xxxxxThe English philanthropist William Wilberforce (1759-1833) entered parliament in 1780 and, over the next 45 years, spent much of his time campaigning against the slave trade and slavery in general. Supporting the Anti-Slavery Society (formed in 1787) and, in particular, its members Granville Sharp and Thomas Clarkson, he attempted many times to have a ban imposed. Eventually, in 1792 the Commons agreed that the trade should be “gradually” abolished but, as the French Revolution became more violent, the matter was abandoned. A string of bills failed throughout the 1790s, and in the early years of the 19th century, but then the decision of Napoleon to re-impose slavery in the French colonies turned the tide. In 1807 Parliament outlawed the slave trade by a massive majority, and Wilberforce’s success was widely acclaimed. He retired from the Commons in 1825, but he continued his support against slavery and, as we shall see, just lived long enough to see slavery abolished in all British possessions in 1833 (W4).

xxxxxAs we have seen, the English philanthropist and politician William Wilberforce (1759-1833) played a leading part in the long struggle to persuade the British government to abolish the slave trade and slavery in general. An eloquent and persuasive orator, he championed this worthy cause in parliament over many years and, despite numerous setbacks, witnessed its successful conclusion just before his death.

xxxxxThe son of a wealthy merchant, Wilberforce was born in Hull, Yorkshire, in 1759, and attended Cambridge University. It was here that he became a close friend of William Pitt, the future Tory prime minister. They both entered the House of Commons in 1780, where Wilberforce was soon taking a leading part in demanding parliamentary reform and political rights for Roman Catholics. Such was the strength of his radical views that in 1792, at the height of the French Revolution, he was appointed an honorary citizen of France, a title which proved a political embarrassment as the revolution took its course. He was obliged to support repressive measures to prove his loyalty to king and country.

xxxxxHis support for the anti-slavery campaign stemmed from his conversion to Evangelical Christianity in 1784. Three years later he not only helped to found the Anti-Slavery Society (though he did not officially join it until 1794), but also the Proclamation Society, an organisation aimed at reforming public morals and putting an end, in particular, to the publication of obscenity. In that year he wrote, "God Almighty has set before me two great objects - the abolition of the slave trade, and the reformation of manners." In the war against slavery he became the acknowledged leader, supported especially by the philanthropist Granville Sharp and the cleric Thomas Clarkson.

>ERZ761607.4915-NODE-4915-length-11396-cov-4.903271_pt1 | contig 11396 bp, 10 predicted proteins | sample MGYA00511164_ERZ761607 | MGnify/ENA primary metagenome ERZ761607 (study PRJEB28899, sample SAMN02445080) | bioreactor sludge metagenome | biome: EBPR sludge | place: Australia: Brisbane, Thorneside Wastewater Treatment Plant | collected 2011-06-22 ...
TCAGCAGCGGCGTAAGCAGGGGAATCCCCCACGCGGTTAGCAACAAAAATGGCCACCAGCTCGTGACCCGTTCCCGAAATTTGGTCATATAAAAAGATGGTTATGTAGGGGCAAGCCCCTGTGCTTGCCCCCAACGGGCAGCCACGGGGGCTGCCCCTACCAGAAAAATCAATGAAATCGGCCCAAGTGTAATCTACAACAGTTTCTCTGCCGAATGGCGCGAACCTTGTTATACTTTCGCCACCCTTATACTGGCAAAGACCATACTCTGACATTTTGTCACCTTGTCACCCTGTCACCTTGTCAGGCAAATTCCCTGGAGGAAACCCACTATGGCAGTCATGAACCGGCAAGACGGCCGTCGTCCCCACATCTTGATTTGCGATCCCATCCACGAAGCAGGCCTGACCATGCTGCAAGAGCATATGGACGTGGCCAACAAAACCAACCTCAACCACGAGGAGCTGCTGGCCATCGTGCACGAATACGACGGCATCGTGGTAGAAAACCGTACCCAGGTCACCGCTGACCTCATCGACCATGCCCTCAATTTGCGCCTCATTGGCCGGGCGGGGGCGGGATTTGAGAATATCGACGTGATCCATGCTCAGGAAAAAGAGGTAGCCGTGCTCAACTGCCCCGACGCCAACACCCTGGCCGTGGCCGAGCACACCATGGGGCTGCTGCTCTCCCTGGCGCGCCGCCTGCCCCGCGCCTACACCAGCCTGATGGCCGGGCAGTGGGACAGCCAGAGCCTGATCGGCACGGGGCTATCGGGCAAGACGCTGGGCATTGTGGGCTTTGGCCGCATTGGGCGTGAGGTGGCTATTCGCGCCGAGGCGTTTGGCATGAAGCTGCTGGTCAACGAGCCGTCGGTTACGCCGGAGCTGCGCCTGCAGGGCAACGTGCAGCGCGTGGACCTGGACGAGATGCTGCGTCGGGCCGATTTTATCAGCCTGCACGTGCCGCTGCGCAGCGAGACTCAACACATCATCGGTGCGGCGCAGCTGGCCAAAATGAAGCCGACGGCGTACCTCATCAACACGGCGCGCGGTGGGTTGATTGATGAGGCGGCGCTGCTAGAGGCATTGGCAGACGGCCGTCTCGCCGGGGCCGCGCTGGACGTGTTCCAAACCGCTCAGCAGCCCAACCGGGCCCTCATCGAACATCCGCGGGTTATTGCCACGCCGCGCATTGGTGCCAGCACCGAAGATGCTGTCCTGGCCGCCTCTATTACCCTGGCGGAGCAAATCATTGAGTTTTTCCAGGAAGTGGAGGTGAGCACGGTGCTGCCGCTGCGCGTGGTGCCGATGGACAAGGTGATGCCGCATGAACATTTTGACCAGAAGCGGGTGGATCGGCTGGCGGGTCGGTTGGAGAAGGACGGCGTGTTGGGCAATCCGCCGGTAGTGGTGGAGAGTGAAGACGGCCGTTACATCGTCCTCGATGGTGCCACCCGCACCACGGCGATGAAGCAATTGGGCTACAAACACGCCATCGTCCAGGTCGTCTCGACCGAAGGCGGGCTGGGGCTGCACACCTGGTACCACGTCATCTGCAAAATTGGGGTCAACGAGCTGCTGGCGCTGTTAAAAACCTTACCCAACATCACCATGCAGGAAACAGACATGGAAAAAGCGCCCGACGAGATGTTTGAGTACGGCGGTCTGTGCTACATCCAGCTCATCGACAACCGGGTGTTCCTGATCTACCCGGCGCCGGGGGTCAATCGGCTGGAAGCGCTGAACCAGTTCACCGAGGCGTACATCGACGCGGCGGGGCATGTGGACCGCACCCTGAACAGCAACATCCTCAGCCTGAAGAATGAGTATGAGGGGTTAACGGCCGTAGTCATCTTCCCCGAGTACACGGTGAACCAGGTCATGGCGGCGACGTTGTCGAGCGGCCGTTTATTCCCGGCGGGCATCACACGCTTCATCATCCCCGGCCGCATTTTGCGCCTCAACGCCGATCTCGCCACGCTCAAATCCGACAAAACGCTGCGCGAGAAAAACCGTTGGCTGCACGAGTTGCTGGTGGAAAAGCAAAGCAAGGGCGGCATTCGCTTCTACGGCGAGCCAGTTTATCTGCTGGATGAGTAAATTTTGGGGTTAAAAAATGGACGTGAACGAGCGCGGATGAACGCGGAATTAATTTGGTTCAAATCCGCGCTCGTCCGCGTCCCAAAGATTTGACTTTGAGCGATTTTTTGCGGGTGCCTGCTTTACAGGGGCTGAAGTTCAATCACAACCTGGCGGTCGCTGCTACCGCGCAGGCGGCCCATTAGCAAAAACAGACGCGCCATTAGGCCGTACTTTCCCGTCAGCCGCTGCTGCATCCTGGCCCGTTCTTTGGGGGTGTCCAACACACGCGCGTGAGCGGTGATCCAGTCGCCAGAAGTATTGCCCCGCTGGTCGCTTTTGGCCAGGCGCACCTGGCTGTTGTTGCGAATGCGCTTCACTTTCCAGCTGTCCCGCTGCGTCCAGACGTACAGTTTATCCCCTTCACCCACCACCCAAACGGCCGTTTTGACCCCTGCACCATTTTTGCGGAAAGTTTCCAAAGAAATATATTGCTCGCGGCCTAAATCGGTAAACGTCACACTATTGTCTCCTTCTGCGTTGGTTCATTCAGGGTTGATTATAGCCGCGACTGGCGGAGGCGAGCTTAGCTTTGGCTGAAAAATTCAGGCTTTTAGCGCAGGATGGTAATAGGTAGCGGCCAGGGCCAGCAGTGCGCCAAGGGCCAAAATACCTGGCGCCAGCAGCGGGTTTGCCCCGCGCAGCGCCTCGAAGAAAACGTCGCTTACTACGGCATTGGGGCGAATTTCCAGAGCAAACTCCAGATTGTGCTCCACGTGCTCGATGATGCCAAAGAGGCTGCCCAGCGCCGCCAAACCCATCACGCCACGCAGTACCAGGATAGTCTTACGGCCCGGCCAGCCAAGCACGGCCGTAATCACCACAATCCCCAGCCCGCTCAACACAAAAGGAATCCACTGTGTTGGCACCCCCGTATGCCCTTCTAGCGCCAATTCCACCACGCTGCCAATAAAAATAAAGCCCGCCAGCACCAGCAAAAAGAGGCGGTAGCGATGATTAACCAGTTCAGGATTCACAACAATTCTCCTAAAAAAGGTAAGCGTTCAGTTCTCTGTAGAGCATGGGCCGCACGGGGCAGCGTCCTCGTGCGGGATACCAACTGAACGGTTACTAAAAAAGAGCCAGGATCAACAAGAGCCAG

xxxxxAs we have seen, following the failure of the 1792 bid to introduce the gradual abolition of the slave trade - thwarted by the government’s reactionary measures in the face of the French Revolution - and the failure of bills throughout the 1790s, the break through came in the early years of the 19th Century. Attempts in 1804 and 1805 fared no better but opinion changed drastically with the news that slavery, abolished by the French government in 1794, had been re-imposed by Napoleon throughout the French possessions. In February 1807 the British government outlawed the slave trade by a huge majority. It is said that emotional tributes were made to Wilberforce that evening, and members stood to applaud his efforts. However, as we shall see, it was to be another 25 years before his second aim, the abolition of slavery throughout the British Dominions, was to be realised in July 1833 (W4). Having retired in 1825, in this achievement he was to play a significant but less active role.

xxxxxIncidentally, when the Anti-Slavery Society was first formed in 1787 - officially known as “The Society for Effecting the Abolition of the Slave Trade” - its members were derisively called “Saints”, but from 1797 they became known as the “Clapham Sect”. This was because Wilberforce was a member of a group of evangelical Christians centred on the Holy Trinity Church, Clapham Common, south London, where John Venn (1759-1813), one of the founders of the Church Missionary Society, was the Rector. Apart from their support for the anti-slavery movement, the members of Holy Trinity Church were also opposed to cruel sports and gambling, worked for prison reform, and sponsored several missionaries at home and overseas.